Under Meles Zenawi laws were not created in order to achieve justice, but merely to implement his will and whim. By stating that Ethiopians are not “simply seeking laws, but the realization of justice” Dr. Abiy appears to clearly shift from an autocratic to a democratic notion of justice. What should make laws enforceable should not be coercion alone, but their moral power.
Ethiopian expatriates have always been viewed by this regime as the enemy; excepting of course those few who are its undying apologists. The so named Ethiopian Diaspora has always been a thorn on the side of this regime that it has desperately tried to belittle and silence, but thankfully has never quite succeeded in ignoring as much as it would have liked to. Ethiopians abroad have appreciated that Dr. Abiy has chosen to extend his hand to invite them to be part of his new vision of Ethiopia. This is as encouraging as it clearly shows true leadership.

As anyone can attest the new PM has clearly shown genuine goodwill and desire to make amends as well as change course. But the fundamental question remains whether the changes he has promised are meant to perpetuate the rule of TPLF’s regime for as long as possible, or for the good of all Ethiopians? Is it to modify in order to survive, or to earnestly establish the foundations of a true democratic process, come what may? It is of course too early to tell. But like all of my compatriots, I wish Dr. Abiy every success in his effort to achieve all those genuinely commendable goals he outlined in his various speeches. If he indeed is truly committed to them as a true leader should, then we should witness a new, truly historical beginning in Ethiopia. But if this is done only to simply pacify the people in order to maintain the status quo, then we shall for ever see it as the most odious of deceptions.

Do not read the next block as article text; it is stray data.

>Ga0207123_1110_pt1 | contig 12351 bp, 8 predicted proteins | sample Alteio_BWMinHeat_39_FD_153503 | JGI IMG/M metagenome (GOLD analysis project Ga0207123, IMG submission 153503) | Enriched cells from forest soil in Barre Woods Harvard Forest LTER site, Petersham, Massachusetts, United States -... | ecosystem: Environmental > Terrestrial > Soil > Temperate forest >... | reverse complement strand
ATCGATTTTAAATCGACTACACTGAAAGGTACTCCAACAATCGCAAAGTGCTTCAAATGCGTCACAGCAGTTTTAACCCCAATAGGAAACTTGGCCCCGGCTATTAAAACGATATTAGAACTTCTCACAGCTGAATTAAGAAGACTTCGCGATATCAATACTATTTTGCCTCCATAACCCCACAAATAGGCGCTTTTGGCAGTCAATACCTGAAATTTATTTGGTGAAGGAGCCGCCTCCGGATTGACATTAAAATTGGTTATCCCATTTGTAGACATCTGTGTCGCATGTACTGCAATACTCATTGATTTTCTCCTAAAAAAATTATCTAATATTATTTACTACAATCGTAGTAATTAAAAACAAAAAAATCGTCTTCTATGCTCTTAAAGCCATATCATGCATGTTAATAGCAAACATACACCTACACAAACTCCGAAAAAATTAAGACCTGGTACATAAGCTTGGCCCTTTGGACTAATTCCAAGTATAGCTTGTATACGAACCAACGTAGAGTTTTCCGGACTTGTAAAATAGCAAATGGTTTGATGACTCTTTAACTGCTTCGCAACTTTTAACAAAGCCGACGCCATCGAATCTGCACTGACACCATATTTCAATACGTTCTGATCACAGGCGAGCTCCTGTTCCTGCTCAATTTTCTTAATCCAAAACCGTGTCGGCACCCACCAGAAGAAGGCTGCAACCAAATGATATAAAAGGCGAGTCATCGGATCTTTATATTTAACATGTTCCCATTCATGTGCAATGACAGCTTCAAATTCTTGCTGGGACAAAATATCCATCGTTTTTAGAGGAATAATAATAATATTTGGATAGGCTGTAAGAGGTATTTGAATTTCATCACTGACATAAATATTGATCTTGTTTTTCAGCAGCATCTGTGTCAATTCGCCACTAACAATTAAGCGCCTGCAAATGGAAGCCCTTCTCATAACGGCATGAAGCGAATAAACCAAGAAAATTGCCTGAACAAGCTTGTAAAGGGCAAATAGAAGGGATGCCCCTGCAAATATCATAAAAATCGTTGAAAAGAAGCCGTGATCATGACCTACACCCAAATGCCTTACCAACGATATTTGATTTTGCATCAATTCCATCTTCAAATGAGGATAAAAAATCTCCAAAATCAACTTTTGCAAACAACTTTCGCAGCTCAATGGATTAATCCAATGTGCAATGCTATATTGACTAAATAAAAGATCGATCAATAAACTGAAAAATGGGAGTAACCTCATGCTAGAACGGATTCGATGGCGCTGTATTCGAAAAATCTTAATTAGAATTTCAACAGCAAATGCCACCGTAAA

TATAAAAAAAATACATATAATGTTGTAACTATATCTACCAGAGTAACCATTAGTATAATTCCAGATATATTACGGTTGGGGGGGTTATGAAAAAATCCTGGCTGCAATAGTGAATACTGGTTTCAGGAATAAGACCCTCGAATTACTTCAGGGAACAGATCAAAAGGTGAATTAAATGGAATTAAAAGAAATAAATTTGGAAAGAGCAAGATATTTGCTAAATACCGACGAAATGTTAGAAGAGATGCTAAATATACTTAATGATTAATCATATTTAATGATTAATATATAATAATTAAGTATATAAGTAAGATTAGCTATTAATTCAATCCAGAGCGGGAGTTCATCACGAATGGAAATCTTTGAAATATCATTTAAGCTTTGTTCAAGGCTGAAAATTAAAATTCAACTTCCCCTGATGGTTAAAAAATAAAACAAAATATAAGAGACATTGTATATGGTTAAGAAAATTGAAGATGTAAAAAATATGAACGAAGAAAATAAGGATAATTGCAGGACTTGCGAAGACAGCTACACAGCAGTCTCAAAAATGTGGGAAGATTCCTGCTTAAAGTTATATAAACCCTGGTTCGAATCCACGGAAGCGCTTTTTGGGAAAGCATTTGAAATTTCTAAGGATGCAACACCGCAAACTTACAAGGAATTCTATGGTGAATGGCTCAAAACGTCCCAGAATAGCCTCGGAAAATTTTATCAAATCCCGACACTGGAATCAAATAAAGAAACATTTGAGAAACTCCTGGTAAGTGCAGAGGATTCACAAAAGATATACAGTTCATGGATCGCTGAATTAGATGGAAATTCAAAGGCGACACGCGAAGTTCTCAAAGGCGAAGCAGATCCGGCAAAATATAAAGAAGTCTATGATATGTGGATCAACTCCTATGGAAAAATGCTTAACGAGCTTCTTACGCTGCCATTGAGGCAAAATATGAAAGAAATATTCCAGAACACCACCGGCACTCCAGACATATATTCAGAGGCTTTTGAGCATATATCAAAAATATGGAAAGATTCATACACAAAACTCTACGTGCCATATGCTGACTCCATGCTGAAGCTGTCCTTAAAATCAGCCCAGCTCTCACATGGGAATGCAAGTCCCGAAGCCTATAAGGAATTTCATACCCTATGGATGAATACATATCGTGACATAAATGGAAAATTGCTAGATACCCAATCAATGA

The Ethiopian people appear ready and willing to give Dr. Abiy the benefit of the doubt and are mostly supportive of his agenda. But they would be utterly ill-advised to let their guards down and just wait for change to come down from the top. Nor should they expect that the TPLF will join him in his laudable endeavors. No one doubts that they will mount every possible obstacle if he indeed proceeds to implement his democratic and nationalist agenda. The best way the Ethiopian people can help him is not by “just letting him alone” and “giving him time to sort things out”, but by holding him accountable, and reminding him of his many promises at every turn. The peaceful struggle must continue without pause if we want any result at all. We have certainly been edified by his words, but words alone don’t define the man. His true mettle will be defined by his actions since “every tree is known by its own fruit”.